Construction workers in the UAE should not have to work during the hottest part of the day between 12.30pm and 3pm from 15 June until 15 September, according to new rules issued by the Ministry of Labour.

However, a separate new ruling exempts some workers from the midday working ban if they are performing certain urgent tasks.

The jobs exempt from the midday working ban have been listed by the ministry and include: mixing asphalt and poured concretes if the work must be completed in one day; tasks to increase safety and prevent danger; emergency preparation, or repairs to damaged or malfunctioning equipment, including cutting lines, water supply, sewerage, electricity and cutting off traffic or blocking public roads, and cutting gas pipelines or petroleum flow.

However, there are strict rules governing organisations who use construction workers during the hottest part of the day. “Employers must supply workers with salts and lemon, which is approved for use by health authorities in the country,” said the ministry. “Employers must provide facilities that cater to the health of workers, including first aid, air conditioners, sunshades and cold water. The ministry also requires employers to post a clear schedule to inform workers of the daily working hours during the midday break period, plus provide shelter to them during the resting periods.”

A former HR professional who has worked for many years in the UAE said: “In theory, it all sounds reasonable, however in reality it will require extremely close governance to ensure effective implementation. Sadly, past experience shows unethical employers will abuse their employees by making them work longer hours. Rest may be only be given in high temperatures with a paltry attempt at providing effective cooling for workers. Tough sanctions should be used on employers for failing to look after their staff.”

Al Futtaim is a conglomerate that includes Al Futtaim Engineering, a construction company operating in the GCC. John Harker, chief human resources officer, explained how the company has implemented its own best practices to safeguard construction workers in the heat. He said: “None of our workers at Al Futtaim Engineering have been engaged in work in an open area under the sun during midday in the UAE or other countries such as KSA. In some projects, work may continue during the break, but inside closed areas of buildings only.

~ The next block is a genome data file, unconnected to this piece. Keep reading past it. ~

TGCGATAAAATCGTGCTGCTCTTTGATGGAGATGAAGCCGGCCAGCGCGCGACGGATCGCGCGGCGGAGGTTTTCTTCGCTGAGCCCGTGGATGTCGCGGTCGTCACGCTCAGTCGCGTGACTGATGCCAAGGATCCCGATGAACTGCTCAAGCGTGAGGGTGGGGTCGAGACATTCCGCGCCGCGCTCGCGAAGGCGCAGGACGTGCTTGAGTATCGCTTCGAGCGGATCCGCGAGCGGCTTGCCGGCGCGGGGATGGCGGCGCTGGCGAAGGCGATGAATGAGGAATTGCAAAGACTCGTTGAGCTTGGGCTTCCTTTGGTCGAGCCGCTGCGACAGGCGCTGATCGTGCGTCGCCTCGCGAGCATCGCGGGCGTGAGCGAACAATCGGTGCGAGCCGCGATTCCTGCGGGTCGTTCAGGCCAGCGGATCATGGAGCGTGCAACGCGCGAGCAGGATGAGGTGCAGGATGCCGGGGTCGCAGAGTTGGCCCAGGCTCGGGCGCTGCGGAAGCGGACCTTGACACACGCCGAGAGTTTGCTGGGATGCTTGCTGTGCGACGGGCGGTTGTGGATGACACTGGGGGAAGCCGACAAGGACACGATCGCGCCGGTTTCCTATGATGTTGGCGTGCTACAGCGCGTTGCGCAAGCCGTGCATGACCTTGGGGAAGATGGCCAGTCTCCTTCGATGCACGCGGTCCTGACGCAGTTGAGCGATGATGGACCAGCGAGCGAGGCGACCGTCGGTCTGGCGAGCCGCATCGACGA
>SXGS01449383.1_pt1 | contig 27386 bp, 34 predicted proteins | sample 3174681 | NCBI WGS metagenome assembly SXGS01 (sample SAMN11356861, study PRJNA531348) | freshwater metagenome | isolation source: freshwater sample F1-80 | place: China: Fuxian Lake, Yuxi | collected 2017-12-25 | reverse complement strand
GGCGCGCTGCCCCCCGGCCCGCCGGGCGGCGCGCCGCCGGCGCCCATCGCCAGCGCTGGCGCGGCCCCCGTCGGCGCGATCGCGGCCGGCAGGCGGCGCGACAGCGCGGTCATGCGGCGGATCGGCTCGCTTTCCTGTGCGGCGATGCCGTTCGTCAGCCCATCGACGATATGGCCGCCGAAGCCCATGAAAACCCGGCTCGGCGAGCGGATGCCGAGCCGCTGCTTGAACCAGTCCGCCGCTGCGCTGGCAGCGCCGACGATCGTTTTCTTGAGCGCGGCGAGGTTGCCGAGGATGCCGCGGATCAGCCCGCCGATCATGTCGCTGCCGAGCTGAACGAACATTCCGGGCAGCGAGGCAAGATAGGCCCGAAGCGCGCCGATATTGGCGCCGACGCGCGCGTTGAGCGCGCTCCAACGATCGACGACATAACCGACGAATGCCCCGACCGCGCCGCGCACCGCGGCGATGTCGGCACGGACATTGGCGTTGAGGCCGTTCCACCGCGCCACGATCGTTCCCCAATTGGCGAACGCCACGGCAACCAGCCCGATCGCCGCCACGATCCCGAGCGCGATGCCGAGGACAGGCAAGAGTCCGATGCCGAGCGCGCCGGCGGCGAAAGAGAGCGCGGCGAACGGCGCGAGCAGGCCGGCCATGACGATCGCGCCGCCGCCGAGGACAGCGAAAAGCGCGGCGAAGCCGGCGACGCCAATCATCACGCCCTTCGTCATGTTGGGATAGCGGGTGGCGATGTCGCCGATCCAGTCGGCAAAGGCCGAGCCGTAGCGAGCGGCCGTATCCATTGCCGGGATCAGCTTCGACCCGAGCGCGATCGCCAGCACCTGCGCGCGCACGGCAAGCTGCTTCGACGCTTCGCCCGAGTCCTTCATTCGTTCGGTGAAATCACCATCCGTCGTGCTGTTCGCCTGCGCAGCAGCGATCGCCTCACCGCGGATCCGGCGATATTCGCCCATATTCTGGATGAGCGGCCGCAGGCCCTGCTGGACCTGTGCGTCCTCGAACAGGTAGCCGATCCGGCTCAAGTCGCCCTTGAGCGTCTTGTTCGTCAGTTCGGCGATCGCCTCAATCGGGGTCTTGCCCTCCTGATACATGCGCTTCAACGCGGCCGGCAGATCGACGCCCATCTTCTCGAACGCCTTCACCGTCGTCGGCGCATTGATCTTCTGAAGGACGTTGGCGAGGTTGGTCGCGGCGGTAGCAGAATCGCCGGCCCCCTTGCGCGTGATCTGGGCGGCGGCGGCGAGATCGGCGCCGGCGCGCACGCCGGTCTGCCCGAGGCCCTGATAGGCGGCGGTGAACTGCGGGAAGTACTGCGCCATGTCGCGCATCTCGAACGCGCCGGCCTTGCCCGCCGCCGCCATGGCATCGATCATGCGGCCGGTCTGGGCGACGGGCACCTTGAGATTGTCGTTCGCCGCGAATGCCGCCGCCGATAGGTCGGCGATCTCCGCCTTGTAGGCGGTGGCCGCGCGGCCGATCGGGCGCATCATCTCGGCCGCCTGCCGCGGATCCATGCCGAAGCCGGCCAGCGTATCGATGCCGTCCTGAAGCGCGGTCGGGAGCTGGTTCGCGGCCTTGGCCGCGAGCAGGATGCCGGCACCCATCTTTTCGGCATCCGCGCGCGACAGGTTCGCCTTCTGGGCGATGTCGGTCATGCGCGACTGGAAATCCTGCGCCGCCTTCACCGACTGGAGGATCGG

“HSE Officers are deployed to each project to ensure compliance – this is part of our values and is in line with our health and safety policy and procedures,” he added.

Graham Boyle is the managing director of Global Executive Consulting, and works with the construction industry. He said: “There are a few critical aspects to construction which the labour law has now accounted for. The pouring of concrete, for example, has to be done from start to end in one go, so there isn’t room for workers to stop. The same thing can be said for building roads, bridges or tunnels as they can have a massive impact on the economy of a city, so allowing workers to work during the usual break is good for business.

“I would stress that these projects are the exception to the rule and allowing workers to work through the break outweighs the benefit of the break. As long as the employers responsible for these workers give them the correct protection to allow them to work without a negative impact on their health or safety then there should be no problems with this. There does need to be tight internal and external governance on this subject, as if it is abused people may suffer.”

Companies found violating workers' rights and making non-essential staff perform tasks outside during the midday ban will be fined Dhs5,000 per worker, up to a maximum Dhs50,000. If the case involves a large number of workers, the company will be degraded and could be forced to cease operations.

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